Heterodoxy is a state of knowledge that at once informs and is informed by the subject matter and the method of (international) economics. The first condition reflects well on the author’s conviction that living in an integrated world directs the focus of scientific study towards all spheres of the global economy, economic, social, and natural. It is this complex systems perspective he calls holism, which should offer “a conceptual framework for organizing thought” (23) to undertake analytical reviews of “complex hypotheses” (34) about the nature of changes in “human welfare.” The themes of interest, a number of precisely twenty “fundamental ideas” being shaped by culture, complexity, feminism, scientific objectivity, environmentalism, inequality and growth, guide heterodox thinking “albeit in ways that are often difficult to distinguish clearly” (11). In the particular case of international economics, the key to explain the gains and costs of exchanges across borders, the author suggests, lies with dealing with strangers, a prosaic-turned-analytical perspective opening up the narrow view about the welfare of inert individuals towards the vivid aspirations of communities of people.
At the same time, heterodoxy coexists naturally with the ongoing, dominant frame of thought; orthodox analysis offers “good insight…even if it is not fully holistic” (201), and, in fact, both “neoclassical and heterodox interpretations…proved useful” (199). A concise five-page exercise (44-48) in the sociology of economics knowledge, in the footsteps of French sociologist Pierre Bourdieu, explains why and how this is possible. The why becomes apparent from the evolutionary nature of economics: dominant ideas achieve legitimacy and authority according to social (read: prejudice, influence, etc.) and genetic (read: the intellectual field one happens to belong to) conditioning that makes others less successful.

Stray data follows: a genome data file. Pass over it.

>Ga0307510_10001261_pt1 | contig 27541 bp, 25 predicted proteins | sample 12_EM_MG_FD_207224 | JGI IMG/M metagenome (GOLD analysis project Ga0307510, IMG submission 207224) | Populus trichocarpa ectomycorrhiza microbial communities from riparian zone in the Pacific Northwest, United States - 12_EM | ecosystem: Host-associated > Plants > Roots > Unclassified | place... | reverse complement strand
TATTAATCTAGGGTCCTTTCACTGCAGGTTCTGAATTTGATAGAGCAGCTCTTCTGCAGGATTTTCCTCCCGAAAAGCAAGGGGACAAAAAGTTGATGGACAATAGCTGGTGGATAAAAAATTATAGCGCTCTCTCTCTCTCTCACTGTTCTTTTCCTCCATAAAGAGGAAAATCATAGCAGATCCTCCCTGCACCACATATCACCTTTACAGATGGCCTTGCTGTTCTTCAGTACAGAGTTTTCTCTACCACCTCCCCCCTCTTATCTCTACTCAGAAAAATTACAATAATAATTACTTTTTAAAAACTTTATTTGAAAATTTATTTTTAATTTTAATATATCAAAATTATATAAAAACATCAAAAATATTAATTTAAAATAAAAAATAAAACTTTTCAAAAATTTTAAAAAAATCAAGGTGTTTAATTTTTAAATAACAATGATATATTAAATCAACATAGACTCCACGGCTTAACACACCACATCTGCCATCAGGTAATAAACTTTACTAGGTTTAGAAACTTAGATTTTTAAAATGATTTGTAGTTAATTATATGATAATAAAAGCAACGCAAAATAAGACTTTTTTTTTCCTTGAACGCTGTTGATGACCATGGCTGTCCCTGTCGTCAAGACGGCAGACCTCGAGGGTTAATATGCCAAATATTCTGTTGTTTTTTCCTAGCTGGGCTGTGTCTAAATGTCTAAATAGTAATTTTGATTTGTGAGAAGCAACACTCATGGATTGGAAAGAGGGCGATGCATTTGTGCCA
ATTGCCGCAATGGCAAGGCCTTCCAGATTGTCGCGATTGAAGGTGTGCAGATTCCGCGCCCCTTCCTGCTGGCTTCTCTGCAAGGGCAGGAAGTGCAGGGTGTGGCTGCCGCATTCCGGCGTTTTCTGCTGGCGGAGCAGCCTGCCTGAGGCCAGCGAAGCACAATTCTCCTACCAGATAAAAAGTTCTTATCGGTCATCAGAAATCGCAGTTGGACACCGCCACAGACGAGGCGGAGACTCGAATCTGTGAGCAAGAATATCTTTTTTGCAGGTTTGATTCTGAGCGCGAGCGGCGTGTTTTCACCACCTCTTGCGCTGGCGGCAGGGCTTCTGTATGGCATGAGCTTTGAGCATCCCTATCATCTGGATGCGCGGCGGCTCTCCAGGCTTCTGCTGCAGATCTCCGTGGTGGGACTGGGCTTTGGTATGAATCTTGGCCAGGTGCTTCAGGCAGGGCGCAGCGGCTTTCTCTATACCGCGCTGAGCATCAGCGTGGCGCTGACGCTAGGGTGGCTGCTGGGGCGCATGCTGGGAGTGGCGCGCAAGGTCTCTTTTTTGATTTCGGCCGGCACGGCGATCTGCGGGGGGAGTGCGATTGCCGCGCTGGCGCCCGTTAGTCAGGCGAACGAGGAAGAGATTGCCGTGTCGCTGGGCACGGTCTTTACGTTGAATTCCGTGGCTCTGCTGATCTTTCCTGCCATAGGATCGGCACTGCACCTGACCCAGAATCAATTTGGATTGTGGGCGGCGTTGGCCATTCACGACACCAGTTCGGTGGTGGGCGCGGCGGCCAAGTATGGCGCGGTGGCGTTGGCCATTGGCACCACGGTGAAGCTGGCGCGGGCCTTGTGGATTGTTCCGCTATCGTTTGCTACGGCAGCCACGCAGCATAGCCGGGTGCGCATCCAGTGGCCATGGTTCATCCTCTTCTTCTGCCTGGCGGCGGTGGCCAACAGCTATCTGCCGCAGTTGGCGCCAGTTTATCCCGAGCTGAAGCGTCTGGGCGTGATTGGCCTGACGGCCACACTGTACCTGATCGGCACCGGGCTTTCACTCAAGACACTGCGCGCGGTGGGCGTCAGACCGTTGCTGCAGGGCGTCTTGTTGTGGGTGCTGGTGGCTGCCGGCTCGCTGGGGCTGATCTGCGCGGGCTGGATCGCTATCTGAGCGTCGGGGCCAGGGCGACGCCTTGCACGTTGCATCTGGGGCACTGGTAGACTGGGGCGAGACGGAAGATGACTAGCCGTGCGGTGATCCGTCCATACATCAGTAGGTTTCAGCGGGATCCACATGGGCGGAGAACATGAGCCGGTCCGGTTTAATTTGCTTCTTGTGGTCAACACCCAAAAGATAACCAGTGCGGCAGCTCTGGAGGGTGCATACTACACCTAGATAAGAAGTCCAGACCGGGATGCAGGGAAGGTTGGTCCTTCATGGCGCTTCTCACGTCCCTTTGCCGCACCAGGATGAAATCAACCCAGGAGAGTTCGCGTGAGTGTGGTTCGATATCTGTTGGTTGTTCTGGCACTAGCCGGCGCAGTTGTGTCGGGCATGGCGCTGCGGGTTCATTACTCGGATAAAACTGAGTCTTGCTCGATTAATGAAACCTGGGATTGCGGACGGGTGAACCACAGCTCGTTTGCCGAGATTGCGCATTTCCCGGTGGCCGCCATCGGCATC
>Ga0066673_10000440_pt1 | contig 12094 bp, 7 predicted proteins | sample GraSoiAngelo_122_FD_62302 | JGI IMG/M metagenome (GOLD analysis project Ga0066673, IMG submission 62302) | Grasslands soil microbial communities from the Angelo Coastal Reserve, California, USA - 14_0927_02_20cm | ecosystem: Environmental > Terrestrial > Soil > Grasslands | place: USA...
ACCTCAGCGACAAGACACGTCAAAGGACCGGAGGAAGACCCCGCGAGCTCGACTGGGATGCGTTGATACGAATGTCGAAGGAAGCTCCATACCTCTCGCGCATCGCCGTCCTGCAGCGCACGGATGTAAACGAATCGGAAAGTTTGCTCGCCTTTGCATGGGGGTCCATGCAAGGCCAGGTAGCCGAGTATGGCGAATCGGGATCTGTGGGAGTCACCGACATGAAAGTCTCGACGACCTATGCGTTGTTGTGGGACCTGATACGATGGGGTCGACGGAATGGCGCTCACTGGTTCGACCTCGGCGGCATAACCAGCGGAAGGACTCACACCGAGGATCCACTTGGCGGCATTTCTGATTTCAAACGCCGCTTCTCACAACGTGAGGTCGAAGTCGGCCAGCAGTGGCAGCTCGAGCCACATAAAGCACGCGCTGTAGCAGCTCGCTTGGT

These competing worlds of knowledge accommodate themselves in a mechanism of selection defined on cultural premises. “Subjective dispositions” are crucial in setting measures of success and rules of survival within a particular field with which people identify themselves. At some time, the dominance of a particular paradigm empowers economists with credentials, prestige and other signs of cultural capital, which make them predisposed to “symbolic violence.” For example, the devastation of the rural society in Mexico, a direct, predictable result of regional trade agreements, does not appear among the mainstream themes as it is considered to be outside the scope of economics and so less worthy of study.
Students of this textbook test their ability to prospect reality through these lenses in answering end-of-chapters questions such as “Evaluate the Universal Declaration of Human Rights… Does trade affect these rights?” (197) or attempting to “write an alternative history [of the gold standard] that begins with a narrow electoral victory by William Jennings Bryan in the 1896 US presidential election” (446) (Hint: read and react on the (only) appendix providing the candidate’s speech of 9 July 1896). With these assignments, the textbook makes good on the promise that we will arrive at conclusions that differ sharply from neoclassical international economic models.